I thought it would be fun to share what's on my cookbook shelf!

This shelf used to hold dollhouse miniatures, and was lined with decorative paper, I really liked the pattern, so I left up the lining on the back of the shelf.  I also have put some of my rock and mineral collection to good use, I filled a decorative glass container with some of my rocks, and it makes for a nice bookend.

Going from right to left- On the left I separated out the blue colored books, The first book is a wonderful baking book I picked up at Ikea, with lots of wonderful Scandinavian treats, the pictures are great.  The next two are two little books about tea time recipes that I have had for quite some time, they have great tea sandwich recipes, as well as some recipes that have tea as the ingredient.  I love tea sandwiches- you can read my post Tea Sandwich Tutorials for some of my favorite teatime recipes.

Moving down the row- The Original Fannie Farmer 1896 Cookbook, I love old fashioned recipes, and I have a lot of fun looking through this cookbook, it is full of recipes, including interesting things like meals to prepare for the sick, they really new how to nurse people back then with proper food.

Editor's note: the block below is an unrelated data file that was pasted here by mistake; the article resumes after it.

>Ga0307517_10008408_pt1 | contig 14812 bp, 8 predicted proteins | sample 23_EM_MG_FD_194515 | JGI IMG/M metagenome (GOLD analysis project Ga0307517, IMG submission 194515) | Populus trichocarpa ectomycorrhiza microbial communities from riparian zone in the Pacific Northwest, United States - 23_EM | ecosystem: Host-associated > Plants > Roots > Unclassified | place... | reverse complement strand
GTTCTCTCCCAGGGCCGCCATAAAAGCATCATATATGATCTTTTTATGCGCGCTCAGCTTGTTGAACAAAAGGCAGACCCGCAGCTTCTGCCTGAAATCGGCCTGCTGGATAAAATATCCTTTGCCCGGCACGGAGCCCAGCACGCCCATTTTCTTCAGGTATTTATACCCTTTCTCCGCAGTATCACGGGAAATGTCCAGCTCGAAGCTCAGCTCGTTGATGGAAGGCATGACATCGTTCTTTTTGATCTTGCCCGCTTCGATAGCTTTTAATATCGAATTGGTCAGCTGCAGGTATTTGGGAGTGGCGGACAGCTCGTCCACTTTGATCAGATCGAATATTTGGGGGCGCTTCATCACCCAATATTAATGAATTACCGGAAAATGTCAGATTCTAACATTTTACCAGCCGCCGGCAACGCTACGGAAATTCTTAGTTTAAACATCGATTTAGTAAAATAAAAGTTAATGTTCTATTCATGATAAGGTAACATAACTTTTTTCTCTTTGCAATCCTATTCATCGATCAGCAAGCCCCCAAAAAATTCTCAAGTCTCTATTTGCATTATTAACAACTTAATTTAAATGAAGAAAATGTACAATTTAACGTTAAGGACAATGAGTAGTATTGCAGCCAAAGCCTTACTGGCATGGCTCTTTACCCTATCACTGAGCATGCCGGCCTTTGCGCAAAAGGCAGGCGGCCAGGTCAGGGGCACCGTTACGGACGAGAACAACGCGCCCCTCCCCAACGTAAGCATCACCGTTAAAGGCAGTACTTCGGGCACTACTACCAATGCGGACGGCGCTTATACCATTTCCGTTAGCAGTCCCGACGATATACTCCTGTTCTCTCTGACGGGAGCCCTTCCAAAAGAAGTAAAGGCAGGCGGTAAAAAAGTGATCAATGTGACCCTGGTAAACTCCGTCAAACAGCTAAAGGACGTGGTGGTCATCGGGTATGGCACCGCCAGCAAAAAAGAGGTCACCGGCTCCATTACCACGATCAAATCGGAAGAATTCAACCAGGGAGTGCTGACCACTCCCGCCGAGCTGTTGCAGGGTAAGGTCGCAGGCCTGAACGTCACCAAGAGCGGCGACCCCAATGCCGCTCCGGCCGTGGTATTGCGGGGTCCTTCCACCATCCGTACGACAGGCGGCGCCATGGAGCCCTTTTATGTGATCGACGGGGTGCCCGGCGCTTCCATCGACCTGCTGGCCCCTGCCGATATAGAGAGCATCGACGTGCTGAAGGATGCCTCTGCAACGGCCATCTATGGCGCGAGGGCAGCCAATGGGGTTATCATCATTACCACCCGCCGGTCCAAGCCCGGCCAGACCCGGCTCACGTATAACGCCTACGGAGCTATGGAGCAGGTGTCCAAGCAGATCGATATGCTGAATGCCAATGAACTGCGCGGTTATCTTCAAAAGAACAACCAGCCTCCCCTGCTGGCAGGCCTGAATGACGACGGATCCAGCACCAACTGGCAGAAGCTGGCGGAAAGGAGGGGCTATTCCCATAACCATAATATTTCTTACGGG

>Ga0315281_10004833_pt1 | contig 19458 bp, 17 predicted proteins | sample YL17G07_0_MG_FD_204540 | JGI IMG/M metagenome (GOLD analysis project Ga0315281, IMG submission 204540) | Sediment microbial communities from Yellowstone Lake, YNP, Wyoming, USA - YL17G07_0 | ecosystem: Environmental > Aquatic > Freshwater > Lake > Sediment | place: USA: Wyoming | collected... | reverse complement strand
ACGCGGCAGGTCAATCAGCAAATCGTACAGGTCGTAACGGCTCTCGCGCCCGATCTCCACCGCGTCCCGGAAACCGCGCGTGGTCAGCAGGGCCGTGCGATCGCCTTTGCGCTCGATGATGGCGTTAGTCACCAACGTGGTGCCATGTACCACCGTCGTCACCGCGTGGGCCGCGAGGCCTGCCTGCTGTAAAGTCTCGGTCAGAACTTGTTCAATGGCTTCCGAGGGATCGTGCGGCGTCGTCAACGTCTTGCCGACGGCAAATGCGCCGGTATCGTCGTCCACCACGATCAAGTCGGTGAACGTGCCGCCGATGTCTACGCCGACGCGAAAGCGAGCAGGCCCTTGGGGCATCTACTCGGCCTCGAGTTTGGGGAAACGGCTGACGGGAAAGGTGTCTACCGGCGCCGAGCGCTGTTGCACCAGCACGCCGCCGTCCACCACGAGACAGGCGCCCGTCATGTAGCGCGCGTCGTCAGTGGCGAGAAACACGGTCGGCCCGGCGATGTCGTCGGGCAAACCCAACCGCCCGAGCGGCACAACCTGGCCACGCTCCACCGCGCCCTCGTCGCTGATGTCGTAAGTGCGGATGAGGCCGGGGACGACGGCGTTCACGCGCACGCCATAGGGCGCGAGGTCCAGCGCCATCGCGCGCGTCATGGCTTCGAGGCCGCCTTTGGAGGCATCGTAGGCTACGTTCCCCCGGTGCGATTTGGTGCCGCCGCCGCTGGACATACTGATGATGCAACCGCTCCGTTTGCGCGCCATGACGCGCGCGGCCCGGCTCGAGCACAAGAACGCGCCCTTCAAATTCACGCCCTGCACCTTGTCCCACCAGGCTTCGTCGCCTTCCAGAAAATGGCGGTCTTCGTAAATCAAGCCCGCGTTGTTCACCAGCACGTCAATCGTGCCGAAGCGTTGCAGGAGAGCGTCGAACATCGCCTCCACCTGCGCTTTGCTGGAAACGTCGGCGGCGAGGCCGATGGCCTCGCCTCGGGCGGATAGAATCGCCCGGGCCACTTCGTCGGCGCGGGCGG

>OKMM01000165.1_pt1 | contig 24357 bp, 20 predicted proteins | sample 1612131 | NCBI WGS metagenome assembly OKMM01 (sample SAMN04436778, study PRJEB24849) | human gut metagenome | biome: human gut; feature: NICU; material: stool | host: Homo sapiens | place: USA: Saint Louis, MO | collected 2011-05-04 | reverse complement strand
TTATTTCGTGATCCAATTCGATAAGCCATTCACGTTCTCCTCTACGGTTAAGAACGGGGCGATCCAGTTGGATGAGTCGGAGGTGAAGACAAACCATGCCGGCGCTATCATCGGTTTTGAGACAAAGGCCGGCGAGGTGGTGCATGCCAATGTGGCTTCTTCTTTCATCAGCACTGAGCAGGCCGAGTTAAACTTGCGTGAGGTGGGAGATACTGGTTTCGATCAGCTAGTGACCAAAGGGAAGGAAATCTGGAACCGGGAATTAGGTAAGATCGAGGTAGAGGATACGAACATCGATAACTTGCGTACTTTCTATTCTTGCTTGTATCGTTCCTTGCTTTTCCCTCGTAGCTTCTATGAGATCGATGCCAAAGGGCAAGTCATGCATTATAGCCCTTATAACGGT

The next book is called  More-With-Less Cookbook (World Community Cookbook) this is one of my favorites, it was written by a Mennonite woman, and goes along with her book Living More with Less I used to pour over these books when I was a young housewife, lots of wonderful simple meals, and teaching about simple living, I would highly recommend these books. Keeping with the simple living theme the next book is  Simple Food for the Good Life: Random Acts of Cooking and Pithy Quotations and is written by Helen Nearing, I was drawn to this cookbook after reading The Good Life: Helen and Scott Nearing's Sixty Years of Self-Sufficient Living, I love simple wholesome recipes!

The next three are favorites of mine from a time when I was obsessed with Medieval History, I love history, and I really love thinking about how people really lived, so of course I had to read about how they cooked
and what they ate, from peasants to royalty. Pleyn Delit: Medieval Cookery for Modern Cooks Some of the recipes are written in Old English as well as the translated modern version, and comes along with the history behind the dish, as well as sample menus, very fun to read.  The Medieval Cookbook: Revised Edition is the next book I enjoyed, more history and recipes, and nice illustrations.  I am excited to try some more recipes from these books. Medieval history and their cooking sparked my interest in peasant cooking, and I found Celtic Folklore Cooking to be full of wonderful recipes, along with more history and tradition.